Last night tickets for J.J. Abrams' Star Wars: The Force Awakens went on sale, and the onslaught of fandom promptly brought down nearly every ticketing website in existence — but that wasn't enough to stop the movie from breaking some serious sales records. In a statement, Fandango announced that it saw its website traffic surge to seven times its normal peak levels (that would explain the downtime), with The Force Awakens ultimately pulling in eight times the ticket sales as Fandango's previous first-day pre-sales record holder.
As a point of comparison, the record was set back in 2012 when tickets for the first Hunger Games went on sale. That movie went on to rake in over $152.5 million in its domestic opening weekend, but with many Force Awakens screenings already sold out throughout the weekend (and more showtimes being added) that number starts looking pretty small. The number that Disney no doubt wants to beat is the $208.8 million that Jurassic World raked in during its opening weekend this year, and judging from the early interest, that record looks like it's easily in sight.
IMAX is looking like the clear winner
AMC Theaters saw its previous single-day sales record shattered more than 10 times over, with the chain selling out over 1,000 shows in just 12 hours, with IMAX the clear winner: according to AMC, 38 percent of its ticket sales gross came from IMAX screenings. In fact, according to IMAX itself the movie has broken "every IMAX record," generating $6.5 million in sales across 390 screens in the US. (Rounding things out, MovieTickets.com also had its biggest first day of sales in the service's history, with 95 percent of the tickets sold in the last 24 hours going towards Star Wars — even though the movie hasn't even been on sale yet for a full day.)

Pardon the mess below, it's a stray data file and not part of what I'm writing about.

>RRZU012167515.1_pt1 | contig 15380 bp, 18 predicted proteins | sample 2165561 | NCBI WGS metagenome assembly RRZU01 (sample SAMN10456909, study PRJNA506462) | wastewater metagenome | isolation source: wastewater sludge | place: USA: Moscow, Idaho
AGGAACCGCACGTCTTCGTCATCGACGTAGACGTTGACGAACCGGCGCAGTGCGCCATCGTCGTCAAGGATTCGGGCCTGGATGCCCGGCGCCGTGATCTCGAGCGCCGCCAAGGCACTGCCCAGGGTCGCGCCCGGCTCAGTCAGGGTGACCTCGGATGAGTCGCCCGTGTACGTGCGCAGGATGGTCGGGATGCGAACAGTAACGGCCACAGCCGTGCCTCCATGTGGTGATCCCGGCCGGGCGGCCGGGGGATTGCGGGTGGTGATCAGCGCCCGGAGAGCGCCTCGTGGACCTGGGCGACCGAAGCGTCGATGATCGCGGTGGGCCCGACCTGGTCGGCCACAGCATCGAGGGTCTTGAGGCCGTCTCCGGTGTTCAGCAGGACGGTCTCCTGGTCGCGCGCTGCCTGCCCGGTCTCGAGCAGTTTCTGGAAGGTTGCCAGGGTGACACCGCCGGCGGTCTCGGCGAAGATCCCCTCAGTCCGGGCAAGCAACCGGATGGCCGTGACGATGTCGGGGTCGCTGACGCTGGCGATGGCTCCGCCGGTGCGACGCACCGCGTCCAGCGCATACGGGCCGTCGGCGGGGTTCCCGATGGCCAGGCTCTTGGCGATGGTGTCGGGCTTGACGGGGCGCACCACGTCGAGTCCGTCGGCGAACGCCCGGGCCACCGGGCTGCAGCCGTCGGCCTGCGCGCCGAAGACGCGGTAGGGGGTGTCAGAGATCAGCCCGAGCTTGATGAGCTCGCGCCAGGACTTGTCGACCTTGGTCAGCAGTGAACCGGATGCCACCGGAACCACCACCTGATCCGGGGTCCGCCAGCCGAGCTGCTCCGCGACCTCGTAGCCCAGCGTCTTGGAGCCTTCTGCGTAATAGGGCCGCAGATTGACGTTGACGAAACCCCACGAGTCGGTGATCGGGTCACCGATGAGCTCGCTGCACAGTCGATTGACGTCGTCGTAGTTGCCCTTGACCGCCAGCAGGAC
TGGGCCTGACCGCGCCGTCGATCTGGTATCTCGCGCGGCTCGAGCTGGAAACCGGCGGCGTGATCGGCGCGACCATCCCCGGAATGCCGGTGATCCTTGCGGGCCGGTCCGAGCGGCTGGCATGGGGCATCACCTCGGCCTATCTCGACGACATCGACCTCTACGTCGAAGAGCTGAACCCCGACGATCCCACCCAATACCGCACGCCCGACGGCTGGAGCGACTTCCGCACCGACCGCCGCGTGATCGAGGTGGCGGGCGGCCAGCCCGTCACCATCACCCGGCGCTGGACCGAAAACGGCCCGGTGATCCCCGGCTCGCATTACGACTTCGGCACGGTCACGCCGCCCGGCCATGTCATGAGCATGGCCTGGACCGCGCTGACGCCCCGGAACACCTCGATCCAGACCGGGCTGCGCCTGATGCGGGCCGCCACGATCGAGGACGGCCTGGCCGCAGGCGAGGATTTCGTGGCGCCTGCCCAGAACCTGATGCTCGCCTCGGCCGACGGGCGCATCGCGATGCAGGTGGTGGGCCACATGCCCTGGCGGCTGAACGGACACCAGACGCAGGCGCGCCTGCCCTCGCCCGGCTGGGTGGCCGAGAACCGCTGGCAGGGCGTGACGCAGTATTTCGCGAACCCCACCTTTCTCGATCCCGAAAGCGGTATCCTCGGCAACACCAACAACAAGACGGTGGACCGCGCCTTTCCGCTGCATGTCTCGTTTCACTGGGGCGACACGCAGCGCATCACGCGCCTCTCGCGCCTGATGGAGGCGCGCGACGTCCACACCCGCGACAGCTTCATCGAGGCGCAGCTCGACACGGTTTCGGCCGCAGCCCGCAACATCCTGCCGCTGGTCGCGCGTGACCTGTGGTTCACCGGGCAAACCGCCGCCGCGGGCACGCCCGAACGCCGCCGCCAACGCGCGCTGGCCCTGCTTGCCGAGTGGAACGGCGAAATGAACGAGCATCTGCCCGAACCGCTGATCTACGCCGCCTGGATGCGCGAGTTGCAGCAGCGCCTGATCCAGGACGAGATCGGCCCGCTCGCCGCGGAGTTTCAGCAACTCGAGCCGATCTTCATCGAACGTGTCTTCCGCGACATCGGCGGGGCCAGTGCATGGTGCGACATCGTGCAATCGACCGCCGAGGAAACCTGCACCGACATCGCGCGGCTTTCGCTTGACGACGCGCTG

Pre-sale numbers like this are certainly fascinating, but they're not necessarily a reflection of long-term box office performance. What they do indicate is pent-up demand, and in the case of Star Wars it's largely been due to a carefully crafted and orchestrated promotional and release strategy that has let longtime fans feel that the film is speaking to them (versus that cognitive dissonance that seemed to take place with the prequels), while also giving away very little about the movie itself. It's been a mix of exuberant hype and secrecy that is paying off, and while movies usually have to worry about box-office drop off in the second week, the way this movie is going, it won't be surprising to see screenings sold out in advance weeks after the film opens.
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